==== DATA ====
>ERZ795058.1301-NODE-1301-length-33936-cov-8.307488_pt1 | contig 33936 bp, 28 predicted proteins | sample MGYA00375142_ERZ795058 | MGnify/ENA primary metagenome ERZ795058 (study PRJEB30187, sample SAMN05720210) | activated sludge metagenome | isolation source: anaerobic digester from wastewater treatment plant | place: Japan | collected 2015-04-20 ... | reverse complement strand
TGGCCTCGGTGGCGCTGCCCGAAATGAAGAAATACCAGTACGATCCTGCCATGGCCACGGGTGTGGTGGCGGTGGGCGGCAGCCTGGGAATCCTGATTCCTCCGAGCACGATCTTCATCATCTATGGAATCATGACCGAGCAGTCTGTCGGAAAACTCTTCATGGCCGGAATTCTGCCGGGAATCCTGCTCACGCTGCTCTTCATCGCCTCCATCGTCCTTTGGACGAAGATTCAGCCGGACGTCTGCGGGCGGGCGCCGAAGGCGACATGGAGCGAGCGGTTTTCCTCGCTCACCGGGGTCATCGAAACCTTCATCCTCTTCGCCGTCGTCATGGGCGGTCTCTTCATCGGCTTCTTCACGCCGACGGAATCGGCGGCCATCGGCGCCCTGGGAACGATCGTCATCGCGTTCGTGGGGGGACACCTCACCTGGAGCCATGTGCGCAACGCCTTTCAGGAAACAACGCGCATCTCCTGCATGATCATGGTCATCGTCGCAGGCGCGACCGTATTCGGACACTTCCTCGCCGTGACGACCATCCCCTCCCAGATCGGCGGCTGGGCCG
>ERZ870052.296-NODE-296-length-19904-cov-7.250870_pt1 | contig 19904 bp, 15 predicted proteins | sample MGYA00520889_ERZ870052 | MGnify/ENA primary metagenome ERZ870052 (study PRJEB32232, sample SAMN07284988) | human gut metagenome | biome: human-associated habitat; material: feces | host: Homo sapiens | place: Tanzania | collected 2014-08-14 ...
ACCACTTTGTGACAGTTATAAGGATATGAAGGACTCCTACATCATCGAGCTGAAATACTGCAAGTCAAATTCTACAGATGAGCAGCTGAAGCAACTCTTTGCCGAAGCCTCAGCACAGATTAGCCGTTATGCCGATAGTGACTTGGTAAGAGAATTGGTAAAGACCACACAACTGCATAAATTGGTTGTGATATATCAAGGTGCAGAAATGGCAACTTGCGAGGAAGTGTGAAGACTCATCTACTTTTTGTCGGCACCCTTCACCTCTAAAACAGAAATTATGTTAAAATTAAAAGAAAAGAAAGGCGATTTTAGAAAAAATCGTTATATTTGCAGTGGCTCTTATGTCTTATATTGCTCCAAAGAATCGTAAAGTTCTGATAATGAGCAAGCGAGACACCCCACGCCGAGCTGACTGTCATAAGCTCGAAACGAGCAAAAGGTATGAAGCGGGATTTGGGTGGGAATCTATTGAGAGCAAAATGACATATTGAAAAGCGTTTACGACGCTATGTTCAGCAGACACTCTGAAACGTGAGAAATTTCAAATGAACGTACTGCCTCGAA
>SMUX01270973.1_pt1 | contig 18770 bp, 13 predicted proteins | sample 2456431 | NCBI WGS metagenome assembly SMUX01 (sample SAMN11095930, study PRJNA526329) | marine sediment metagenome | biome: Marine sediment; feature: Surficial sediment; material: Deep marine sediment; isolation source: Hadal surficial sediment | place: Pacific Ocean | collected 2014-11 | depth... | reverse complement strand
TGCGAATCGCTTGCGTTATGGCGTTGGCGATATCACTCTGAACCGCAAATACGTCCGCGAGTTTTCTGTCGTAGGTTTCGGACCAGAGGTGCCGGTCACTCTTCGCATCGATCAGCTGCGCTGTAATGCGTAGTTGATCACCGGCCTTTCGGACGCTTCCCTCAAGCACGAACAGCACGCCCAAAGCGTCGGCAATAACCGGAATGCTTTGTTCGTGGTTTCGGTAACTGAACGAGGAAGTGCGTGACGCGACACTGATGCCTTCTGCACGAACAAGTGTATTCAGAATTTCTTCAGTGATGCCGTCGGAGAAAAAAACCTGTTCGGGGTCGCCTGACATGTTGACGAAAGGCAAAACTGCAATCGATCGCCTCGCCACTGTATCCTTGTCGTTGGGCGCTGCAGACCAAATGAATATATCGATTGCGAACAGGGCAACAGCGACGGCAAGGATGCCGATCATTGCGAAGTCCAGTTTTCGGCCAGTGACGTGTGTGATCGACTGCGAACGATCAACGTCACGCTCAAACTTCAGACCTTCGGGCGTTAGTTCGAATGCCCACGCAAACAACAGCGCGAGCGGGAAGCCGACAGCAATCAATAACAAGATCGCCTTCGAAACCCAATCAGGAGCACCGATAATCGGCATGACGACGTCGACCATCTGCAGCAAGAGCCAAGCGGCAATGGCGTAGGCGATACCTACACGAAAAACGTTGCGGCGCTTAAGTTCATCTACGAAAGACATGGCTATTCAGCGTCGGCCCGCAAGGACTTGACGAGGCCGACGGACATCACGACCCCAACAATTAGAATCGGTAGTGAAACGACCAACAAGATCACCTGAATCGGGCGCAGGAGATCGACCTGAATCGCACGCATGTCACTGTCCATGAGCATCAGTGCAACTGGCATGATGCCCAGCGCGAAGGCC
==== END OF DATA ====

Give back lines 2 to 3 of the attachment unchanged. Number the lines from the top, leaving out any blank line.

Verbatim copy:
TGGCCTCGGTGGCGCTGCCCGAAATGAAGAAATACCAGTACGATCCTGCCATGGCCACGGGTGTGGTGGCGGTGGGCGGCAGCCTGGGAATCCTGATTCCTCCGAGCACGATCTTCATCATCTATGGAATCATGACCGAGCAGTCTGTCGGAAAACTCTTCATGGCCGGAATTCTGCCGGGAATCCTGCTCACGCTGCTCTTCATCGCCTCCATCGTCCTTTGGACGAAGATTCAGCCGGACGTCTGCGGGCGGGCGCCGAAGGCGACATGGAGCGAGCGGTTTTCCTCGCTCACCGGGGTCATCGAAACCTTCATCCTCTTCGCCGTCGTCATGGGCGGTCTCTTCATCGGCTTCTTCACGCCGACGGAATCGGCGGCCATCGGCGCCCTGGGAACGATCGTCATCGCGTTCGTGGGGGGACACCTCACCTGGAGCCATGTGCGCAACGCCTTTCAGGAAACAACGCGCATCTCCTGCATGATCATGGTCATCGTCGCAGGCGCGACCGTATTCGGACACTTCCTCGCCGTGACGACCATCCCCTCCCAGATCGGCGGCTGGGCCG
>ERZ870052.296-NODE-296-length-19904-cov-7.250870_pt1 | contig 19904 bp, 15 predicted proteins | sample MGYA00520889_ERZ870052 | MGnify/ENA primary metagenome ERZ870052 (study PRJEB32232, sample SAMN07284988) | human gut metagenome | biome: human-associated habitat; material: feces | host: Homo sapiens | place: Tanzania | collected 2014-08-14 ...